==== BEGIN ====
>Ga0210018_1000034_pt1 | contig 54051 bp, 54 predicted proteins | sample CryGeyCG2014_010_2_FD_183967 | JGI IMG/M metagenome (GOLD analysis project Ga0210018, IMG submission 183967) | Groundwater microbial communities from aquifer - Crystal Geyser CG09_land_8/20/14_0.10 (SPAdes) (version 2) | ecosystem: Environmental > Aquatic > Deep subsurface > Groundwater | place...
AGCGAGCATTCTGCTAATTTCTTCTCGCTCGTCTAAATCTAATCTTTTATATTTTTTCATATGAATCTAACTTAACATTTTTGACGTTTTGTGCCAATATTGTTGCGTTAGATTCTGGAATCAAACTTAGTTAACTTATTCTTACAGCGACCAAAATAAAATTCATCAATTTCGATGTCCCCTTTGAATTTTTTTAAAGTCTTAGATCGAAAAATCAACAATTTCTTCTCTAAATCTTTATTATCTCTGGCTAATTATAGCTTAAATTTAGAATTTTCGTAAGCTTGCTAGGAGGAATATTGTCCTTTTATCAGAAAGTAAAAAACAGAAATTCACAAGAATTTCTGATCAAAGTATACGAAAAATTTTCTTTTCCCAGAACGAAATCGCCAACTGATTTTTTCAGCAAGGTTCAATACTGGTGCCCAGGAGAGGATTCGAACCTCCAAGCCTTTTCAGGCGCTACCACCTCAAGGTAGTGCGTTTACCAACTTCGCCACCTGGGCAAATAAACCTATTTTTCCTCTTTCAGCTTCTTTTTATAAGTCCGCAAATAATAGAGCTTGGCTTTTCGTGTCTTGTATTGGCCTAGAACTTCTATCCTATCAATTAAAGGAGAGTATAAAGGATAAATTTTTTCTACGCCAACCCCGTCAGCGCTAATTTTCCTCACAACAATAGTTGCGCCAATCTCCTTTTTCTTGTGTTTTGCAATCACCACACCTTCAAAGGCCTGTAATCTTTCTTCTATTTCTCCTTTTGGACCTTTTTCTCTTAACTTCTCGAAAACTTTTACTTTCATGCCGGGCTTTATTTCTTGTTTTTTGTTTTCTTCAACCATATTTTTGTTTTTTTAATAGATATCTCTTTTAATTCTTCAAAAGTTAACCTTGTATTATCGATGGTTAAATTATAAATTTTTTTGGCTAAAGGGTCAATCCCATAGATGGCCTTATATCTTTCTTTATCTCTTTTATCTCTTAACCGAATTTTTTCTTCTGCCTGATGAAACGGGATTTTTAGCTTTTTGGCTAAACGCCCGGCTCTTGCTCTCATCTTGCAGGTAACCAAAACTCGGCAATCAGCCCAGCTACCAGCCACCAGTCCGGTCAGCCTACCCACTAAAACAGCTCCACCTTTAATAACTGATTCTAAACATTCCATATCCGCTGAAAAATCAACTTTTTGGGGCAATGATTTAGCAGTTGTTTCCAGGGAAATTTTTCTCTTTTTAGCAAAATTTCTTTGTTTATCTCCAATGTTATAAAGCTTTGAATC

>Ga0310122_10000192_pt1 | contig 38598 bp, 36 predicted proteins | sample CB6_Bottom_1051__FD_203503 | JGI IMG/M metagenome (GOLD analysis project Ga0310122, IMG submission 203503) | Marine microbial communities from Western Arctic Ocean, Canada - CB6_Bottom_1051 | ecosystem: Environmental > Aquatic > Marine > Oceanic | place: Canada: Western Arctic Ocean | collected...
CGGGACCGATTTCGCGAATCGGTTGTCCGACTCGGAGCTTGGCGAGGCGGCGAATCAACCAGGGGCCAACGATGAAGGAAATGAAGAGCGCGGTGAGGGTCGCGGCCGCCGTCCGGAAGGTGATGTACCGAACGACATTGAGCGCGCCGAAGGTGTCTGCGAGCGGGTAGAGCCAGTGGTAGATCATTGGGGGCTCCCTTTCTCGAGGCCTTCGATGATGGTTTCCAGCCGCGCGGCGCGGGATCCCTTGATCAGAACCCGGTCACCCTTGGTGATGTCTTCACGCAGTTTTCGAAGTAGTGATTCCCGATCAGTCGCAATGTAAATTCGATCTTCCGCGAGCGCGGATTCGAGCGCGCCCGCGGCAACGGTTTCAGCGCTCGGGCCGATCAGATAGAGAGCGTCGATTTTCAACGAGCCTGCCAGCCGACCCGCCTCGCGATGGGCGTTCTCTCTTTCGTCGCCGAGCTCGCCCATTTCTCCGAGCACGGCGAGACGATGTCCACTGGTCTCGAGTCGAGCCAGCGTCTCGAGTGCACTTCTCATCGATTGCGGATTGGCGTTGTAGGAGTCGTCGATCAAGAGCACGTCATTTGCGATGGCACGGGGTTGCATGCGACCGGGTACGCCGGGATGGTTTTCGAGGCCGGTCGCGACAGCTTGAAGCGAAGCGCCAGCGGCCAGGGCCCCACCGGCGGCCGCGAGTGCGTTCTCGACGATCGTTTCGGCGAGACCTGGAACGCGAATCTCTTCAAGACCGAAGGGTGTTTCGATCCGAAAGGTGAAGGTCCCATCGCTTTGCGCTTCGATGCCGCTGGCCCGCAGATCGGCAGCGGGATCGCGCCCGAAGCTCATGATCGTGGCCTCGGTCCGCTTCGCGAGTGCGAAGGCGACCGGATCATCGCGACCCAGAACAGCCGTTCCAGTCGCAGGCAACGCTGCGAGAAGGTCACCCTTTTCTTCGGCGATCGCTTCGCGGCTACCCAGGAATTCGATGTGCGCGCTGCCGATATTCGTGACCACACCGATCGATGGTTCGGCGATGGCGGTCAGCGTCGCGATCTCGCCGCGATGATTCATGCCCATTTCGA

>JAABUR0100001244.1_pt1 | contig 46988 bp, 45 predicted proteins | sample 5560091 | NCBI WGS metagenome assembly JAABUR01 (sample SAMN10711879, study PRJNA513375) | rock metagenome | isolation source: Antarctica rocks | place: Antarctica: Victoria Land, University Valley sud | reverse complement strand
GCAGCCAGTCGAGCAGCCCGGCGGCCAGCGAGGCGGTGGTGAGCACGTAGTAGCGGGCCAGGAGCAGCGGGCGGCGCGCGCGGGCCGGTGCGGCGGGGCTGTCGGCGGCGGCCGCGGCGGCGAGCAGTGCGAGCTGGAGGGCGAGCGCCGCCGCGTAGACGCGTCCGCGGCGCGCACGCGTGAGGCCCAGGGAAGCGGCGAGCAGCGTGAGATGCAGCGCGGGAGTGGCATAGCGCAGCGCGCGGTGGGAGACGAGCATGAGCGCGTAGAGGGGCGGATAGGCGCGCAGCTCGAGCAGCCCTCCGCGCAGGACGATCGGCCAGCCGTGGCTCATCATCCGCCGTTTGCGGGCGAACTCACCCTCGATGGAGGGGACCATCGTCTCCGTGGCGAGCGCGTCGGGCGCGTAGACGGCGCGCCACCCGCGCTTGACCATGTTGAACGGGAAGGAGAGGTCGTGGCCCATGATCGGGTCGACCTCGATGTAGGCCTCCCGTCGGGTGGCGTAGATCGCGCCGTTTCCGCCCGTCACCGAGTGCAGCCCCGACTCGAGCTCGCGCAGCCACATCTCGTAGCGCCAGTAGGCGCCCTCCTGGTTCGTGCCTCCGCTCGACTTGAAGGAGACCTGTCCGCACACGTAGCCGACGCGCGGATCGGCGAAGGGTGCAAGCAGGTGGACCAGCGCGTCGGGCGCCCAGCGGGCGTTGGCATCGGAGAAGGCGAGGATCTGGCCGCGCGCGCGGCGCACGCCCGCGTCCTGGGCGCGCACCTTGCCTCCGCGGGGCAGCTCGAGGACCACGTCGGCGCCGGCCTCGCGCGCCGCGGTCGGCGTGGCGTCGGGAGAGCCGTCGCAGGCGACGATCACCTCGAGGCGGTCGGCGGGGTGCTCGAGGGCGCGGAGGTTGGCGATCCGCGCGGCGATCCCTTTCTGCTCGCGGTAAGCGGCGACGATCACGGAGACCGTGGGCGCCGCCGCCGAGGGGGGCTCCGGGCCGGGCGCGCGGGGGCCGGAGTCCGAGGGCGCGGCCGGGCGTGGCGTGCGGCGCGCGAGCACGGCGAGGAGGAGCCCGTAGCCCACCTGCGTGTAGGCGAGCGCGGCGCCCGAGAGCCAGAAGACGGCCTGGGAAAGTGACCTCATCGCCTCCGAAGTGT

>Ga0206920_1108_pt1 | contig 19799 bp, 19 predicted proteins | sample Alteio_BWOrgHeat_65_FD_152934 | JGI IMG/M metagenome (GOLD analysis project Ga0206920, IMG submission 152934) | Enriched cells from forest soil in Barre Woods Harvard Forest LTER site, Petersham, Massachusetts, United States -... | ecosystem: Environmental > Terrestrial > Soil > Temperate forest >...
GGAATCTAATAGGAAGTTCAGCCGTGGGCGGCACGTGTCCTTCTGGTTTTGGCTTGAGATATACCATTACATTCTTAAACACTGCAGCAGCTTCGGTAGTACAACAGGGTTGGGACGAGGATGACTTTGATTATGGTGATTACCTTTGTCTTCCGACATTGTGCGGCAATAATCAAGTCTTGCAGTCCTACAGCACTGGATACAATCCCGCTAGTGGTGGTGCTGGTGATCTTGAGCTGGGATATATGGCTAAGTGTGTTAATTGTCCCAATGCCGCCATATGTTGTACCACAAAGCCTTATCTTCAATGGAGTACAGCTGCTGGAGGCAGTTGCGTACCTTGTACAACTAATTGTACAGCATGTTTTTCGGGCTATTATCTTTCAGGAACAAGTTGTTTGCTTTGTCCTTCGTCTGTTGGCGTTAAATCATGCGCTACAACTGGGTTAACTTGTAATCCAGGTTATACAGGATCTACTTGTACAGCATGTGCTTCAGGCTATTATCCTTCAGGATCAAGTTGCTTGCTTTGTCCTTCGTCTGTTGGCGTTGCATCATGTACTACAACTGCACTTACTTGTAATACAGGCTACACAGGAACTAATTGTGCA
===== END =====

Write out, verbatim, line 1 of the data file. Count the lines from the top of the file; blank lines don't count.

>Ga0210018_1000034_pt1 | contig 54051 bp, 54 predicted proteins | sample CryGeyCG2014_010_2_FD_183967 | JGI IMG/M metagenome (GOLD analysis project Ga0210018, IMG submission 183967) | Groundwater microbial communities from aquifer - Crystal Geyser CG09_land_8/20/14_0.10 (SPAdes) (version 2) | ecosystem: Environmental > Aquatic > Deep subsurface > Groundwater | place...